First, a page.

The virtues of humility and gentleness are clearly the keynotes of this Sunday’s scripture readings. The prophet Zephaniah begins by exhorting us, "Seek the Lord, all you humble of the earth…seek justice, seek humility” (Zeph 2:3); the Psalmist then praises the Lord for upholding many who are trodden under by the secular world—the orphans, widows, the poor, the blind, the wounded, and the oppressed. For his part even St. Paul, who long struggled with pride, reminds the Corinthians: "Consider your own calling, brothers and sisters. Not many of you were wise by human standards, not many were powerful, not many were of noble birth. Rather, God chose the foolish of the world to shame the wise, and God chose the weak of the world to shame the strong” (1 Cor 1:26-27). Of course these readings lead up to and support the sublime words of Jesus in the beatitudes, found in the "Sermon on the Mount”. There, among other moving words of wisdom, he teaches: "Blessed are the meek, for they will inherit the land” (Matt 5:5).
The term rendered here in English as "meek” can also rightly be understood as "gentle” and it is translated as such elsewhere in the Bible. It occurs as an adjective, "gentle,” four times in the New Testament and twelve more times it is used in its noun form, "gentleness”. Taking all sixteen occurrences of this word family together we find that in most cases the words "gentle” or "gentleness” are used to describe the way every Christian ought to live—the term is used in this way in the beatitudes. The few cases in which a specific person is described by means of these terms should catch our attention and give us cause to reflect on our own attempt to be "gentle”. The reason I say this is that the only particular "persons” so described as meeting the standard of being truly "meek” or "gentle” are the Lord Jesus (Matt 11:29; 21:5) and the Holy Spirit (Gal 5:23)—impressive company indeed!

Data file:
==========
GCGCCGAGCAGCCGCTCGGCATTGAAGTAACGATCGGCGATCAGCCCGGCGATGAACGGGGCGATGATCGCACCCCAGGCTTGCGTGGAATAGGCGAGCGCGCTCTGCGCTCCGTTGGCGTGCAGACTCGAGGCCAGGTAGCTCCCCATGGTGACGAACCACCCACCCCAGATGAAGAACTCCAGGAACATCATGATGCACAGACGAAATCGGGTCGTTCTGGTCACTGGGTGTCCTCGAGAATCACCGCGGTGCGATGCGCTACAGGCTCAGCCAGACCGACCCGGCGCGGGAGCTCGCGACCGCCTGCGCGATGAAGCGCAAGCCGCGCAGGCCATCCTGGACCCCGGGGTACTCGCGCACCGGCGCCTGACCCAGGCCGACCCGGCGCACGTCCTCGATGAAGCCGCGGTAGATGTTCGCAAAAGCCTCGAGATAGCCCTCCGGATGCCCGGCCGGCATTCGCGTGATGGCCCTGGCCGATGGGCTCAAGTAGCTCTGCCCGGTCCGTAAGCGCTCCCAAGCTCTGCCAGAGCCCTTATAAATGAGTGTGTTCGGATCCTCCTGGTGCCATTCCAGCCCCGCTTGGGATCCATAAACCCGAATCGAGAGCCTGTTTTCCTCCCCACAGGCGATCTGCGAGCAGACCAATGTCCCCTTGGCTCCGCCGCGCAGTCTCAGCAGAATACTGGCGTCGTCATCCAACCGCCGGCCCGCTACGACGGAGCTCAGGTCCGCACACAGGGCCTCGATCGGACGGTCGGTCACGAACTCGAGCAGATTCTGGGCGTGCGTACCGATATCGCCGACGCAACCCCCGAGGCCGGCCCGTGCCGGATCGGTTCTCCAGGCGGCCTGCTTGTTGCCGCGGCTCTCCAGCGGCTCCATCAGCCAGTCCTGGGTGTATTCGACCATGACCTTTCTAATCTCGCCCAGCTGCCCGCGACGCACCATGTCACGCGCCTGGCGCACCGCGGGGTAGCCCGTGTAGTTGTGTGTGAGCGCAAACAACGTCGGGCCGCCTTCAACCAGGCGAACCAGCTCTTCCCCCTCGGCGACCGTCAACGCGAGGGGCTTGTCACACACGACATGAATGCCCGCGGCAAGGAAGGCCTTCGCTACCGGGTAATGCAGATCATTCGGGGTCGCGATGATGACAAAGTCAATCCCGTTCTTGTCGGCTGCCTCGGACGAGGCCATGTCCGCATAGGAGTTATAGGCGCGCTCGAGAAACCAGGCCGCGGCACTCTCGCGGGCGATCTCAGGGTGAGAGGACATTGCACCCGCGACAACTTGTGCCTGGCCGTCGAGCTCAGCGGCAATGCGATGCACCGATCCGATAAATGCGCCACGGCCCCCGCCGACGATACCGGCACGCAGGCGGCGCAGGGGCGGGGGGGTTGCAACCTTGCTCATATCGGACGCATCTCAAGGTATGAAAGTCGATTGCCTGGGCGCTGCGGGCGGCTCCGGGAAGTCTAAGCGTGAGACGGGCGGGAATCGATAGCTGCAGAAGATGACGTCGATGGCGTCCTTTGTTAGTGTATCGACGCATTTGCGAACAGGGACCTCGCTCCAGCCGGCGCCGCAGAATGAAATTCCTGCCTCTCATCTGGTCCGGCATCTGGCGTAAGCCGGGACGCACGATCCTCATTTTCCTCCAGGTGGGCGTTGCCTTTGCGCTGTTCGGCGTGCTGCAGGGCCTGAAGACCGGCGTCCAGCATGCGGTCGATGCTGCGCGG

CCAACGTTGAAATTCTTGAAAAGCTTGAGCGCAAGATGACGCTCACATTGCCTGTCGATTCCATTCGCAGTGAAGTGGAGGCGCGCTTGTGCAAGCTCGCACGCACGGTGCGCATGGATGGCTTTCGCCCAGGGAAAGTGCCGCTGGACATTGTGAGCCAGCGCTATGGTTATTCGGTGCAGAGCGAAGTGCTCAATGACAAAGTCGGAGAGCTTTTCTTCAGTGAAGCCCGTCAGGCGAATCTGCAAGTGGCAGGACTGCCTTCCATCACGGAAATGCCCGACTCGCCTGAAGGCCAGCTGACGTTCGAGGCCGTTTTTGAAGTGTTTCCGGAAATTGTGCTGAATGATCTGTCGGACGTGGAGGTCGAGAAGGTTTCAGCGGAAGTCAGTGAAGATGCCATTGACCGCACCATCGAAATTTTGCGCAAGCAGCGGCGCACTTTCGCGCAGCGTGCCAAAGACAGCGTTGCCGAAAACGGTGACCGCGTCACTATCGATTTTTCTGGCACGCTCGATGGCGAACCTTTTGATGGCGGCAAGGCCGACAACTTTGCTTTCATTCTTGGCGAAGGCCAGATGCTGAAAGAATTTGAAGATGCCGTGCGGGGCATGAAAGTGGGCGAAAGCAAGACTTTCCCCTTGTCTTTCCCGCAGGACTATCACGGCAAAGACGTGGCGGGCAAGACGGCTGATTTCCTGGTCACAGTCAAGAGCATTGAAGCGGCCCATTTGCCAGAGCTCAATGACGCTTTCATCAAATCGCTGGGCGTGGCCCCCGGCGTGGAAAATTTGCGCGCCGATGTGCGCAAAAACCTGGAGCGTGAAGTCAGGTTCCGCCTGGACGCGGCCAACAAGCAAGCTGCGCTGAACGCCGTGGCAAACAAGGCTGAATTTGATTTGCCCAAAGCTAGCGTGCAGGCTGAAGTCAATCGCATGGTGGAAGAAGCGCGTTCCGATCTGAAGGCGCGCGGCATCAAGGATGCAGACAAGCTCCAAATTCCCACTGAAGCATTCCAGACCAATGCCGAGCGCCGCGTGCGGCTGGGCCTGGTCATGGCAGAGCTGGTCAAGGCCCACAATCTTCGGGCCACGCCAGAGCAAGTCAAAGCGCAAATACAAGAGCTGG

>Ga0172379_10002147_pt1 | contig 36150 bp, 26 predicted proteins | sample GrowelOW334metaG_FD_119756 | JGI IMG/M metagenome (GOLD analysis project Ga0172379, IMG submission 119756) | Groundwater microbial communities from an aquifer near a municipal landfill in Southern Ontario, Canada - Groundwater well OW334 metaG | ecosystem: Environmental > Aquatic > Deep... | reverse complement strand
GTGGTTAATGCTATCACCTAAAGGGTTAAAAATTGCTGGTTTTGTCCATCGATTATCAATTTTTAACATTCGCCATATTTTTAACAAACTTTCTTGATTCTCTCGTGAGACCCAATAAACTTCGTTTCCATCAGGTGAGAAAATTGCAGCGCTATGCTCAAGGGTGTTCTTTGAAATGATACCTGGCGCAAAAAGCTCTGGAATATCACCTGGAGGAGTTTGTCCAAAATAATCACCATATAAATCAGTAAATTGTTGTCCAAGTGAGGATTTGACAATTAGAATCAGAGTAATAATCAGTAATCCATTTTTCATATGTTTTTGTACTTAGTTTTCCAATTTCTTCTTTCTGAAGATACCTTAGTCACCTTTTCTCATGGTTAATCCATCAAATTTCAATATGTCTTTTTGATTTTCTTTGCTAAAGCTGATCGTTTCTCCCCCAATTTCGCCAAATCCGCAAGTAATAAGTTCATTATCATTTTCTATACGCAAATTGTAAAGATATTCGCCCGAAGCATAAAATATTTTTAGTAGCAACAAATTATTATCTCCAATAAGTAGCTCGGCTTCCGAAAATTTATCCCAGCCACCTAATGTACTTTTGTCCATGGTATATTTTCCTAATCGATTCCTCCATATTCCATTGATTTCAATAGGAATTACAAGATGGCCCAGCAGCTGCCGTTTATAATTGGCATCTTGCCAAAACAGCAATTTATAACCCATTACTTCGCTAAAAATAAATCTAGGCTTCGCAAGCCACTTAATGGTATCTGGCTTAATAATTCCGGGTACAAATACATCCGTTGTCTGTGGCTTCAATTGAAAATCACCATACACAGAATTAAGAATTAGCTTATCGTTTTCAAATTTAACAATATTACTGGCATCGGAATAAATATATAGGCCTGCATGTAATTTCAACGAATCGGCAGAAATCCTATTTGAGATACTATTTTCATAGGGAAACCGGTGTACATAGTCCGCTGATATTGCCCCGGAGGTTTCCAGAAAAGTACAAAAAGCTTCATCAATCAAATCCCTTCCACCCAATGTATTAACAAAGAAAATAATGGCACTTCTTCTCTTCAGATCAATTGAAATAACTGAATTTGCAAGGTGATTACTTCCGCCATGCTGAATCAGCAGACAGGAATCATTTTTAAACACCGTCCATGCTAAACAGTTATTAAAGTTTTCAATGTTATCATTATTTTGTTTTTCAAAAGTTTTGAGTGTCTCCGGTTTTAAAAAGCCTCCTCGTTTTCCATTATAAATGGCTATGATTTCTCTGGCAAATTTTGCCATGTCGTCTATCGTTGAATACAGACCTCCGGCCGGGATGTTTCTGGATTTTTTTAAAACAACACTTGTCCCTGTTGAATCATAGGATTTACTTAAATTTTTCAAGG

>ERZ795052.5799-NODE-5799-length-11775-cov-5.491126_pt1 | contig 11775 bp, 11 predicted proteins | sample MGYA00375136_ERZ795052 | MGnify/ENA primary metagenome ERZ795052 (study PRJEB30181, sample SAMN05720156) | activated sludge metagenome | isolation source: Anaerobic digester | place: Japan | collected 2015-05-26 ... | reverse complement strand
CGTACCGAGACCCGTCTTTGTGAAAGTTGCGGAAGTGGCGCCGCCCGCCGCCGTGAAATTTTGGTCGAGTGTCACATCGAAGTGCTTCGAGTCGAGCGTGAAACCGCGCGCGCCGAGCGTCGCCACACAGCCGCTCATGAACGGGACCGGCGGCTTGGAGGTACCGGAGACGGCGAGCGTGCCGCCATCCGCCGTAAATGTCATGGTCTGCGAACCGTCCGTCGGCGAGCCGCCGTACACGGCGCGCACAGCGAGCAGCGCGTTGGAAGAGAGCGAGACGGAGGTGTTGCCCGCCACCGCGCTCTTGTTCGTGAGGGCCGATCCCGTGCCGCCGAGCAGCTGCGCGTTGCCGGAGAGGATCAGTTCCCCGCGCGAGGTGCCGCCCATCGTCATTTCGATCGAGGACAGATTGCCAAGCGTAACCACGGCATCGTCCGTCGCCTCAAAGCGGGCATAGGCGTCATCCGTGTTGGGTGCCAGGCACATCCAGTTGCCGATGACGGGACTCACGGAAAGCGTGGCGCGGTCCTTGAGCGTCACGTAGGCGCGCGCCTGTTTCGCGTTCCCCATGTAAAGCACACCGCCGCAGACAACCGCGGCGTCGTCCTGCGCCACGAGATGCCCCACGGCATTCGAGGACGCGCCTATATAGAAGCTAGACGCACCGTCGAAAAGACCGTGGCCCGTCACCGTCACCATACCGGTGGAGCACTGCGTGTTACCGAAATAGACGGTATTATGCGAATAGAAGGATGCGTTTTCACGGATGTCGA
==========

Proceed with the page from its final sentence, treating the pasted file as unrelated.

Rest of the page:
What this should tell us is that gentleness is a characteristic not of cringing or weak people, but of those who are fundamentally strong.
Further, they are strong in such a way that they are at peace in their own identity and person: they have self-confidence and self-acceptance such that they desire no praise from others, nor do they fear the negative opinion of others. For this very reason people who are gentle are able to see and sympathize with the plight of those who are poor in spirit, who mourn, who hunger and thirst for righteousness, and who are persecuted or insulted for the sake of righteousness.
Going beyond this, those who are gentle, having been graced by God with a balanced measure of inner peace, are aware that they need to reach deeper and give of themselves in order to alleviate those things that cause people to be poor in spirit, to mourn, to hunger and thirst for righteousness, and to be persecuted or insulted for the sake of righteousness, and thus to live as those who are peacemakers, merciful, and clean of heart. They are moved to do this because as Christians they (we all) have a duty to live as citizens of the Kingdom of Heaven, and it precisely this Kingdom that Jesus describes in the beatitudes. It turns all earthly kingdoms on their head because it shows the true order of reality, redeemed from the effects of sin and the perennial struggle for power and prestige.
Our Lord promises the Kingdom of Heaven to the humble of the earth; as the possibilities of a new year stand before us, let it be our resolve to live humbly and gently, at peace in the knowledge that in doing so we imitate Christ himself, and that our "reward will be great in heaven” (Matt 5:12).
Father Edward Mazich, O.S.B.